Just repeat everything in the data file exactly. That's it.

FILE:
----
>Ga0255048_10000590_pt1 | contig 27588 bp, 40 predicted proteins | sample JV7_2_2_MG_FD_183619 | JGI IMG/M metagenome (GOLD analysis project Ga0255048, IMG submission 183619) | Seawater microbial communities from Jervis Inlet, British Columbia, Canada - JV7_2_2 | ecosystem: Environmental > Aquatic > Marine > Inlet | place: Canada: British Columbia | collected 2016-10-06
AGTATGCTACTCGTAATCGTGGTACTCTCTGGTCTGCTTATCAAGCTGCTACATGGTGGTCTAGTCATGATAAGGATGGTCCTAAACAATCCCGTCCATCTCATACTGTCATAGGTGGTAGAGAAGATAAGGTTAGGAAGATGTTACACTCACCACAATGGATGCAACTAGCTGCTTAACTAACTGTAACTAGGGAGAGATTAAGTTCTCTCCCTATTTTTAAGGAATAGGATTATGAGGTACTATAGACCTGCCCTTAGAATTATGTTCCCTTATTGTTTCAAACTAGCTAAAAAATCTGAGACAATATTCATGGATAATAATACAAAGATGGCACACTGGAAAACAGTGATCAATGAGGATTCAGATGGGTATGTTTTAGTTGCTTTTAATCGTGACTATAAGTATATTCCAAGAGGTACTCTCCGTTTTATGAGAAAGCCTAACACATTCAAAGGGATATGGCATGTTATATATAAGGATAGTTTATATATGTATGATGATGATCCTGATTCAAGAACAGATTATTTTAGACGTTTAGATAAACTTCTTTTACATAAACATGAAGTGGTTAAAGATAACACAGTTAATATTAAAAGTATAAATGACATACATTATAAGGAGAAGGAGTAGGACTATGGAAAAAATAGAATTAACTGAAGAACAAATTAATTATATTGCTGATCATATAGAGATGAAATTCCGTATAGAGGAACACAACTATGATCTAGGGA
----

>Ga0255048_10000590_pt1 | contig 27588 bp, 40 predicted proteins | sample JV7_2_2_MG_FD_183619 | JGI IMG/M metagenome (GOLD analysis project Ga0255048, IMG submission 183619) | Seawater microbial communities from Jervis Inlet, British Columbia, Canada - JV7_2_2 | ecosystem: Environmental > Aquatic > Marine > Inlet | place: Canada: British Columbia | collected 2016-10-06
AGTATGCTACTCGTAATCGTGGTACTCTCTGGTCTGCTTATCAAGCTGCTACATGGTGGTCTAGTCATGATAAGGATGGTCCTAAACAATCCCGTCCATCTCATACTGTCATAGGTGGTAGAGAAGATAAGGTTAGGAAGATGTTACACTCACCACAATGGATGCAACTAGCTGCTTAACTAACTGTAACTAGGGAGAGATTAAGTTCTCTCCCTATTTTTAAGGAATAGGATTATGAGGTACTATAGACCTGCCCTTAGAATTATGTTCCCTTATTGTTTCAAACTAGCTAAAAAATCTGAGACAATATTCATGGATAATAATACAAAGATGGCACACTGGAAAACAGTGATCAATGAGGATTCAGATGGGTATGTTTTAGTTGCTTTTAATCGTGACTATAAGTATATTCCAAGAGGTACTCTCCGTTTTATGAGAAAGCCTAACACATTCAAAGGGATATGGCATGTTATATATAAGGATAGTTTATATATGTATGATGATGATCCTGATTCAAGAACAGATTATTTTAGACGTTTAGATAAACTTCTTTTACATAAACATGAAGTGGTTAAAGATAACACAGTTAATATTAAAAGTATAAATGACATACATTATAAGGAGAAGGAGTAGGACTATGGAAAAAATAGAATTAACTGAAGAACAAATTAATTATATTGCTGATCATATAGAGATGAAATTCCGTATAGAGGAACACAACTATGATCTAGGGA